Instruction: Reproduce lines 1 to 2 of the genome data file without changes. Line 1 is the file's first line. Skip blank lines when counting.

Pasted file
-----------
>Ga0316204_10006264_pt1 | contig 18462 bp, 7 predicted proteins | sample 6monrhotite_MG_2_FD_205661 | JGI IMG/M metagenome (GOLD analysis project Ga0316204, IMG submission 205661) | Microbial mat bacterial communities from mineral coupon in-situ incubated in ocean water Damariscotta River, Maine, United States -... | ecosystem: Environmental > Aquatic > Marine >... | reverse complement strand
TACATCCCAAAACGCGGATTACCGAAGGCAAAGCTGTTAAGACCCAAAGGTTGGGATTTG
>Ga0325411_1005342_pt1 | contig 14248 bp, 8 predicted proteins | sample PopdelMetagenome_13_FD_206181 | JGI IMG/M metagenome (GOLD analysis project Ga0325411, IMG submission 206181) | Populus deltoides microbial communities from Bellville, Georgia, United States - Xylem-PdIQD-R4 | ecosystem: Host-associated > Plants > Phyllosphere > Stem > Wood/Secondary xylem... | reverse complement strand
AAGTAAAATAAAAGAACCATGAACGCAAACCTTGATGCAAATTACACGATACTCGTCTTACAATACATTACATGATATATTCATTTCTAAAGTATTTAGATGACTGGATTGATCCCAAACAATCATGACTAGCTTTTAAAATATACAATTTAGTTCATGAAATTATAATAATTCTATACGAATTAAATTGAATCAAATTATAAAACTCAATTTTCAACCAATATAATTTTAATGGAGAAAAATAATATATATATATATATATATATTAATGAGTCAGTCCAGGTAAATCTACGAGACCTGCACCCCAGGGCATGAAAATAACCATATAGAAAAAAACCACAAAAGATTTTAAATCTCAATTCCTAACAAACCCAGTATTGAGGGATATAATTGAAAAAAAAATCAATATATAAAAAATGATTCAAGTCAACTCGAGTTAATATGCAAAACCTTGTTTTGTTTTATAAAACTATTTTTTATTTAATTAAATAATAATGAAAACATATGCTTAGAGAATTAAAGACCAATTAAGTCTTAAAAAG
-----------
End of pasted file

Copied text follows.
>Ga0316204_10006264_pt1 | contig 18462 bp, 7 predicted proteins | sample 6monrhotite_MG_2_FD_205661 | JGI IMG/M metagenome (GOLD analysis project Ga0316204, IMG submission 205661) | Microbial mat bacterial communities from mineral coupon in-situ incubated in ocean water Damariscotta River, Maine, United States -... | ecosystem: Environmental > Aquatic > Marine >... | reverse complement strand
TACATCCCAAAACGCGGATTACCGAAGGCAAAGCTGTTAAGACCCAAAGGTTGGGATTTG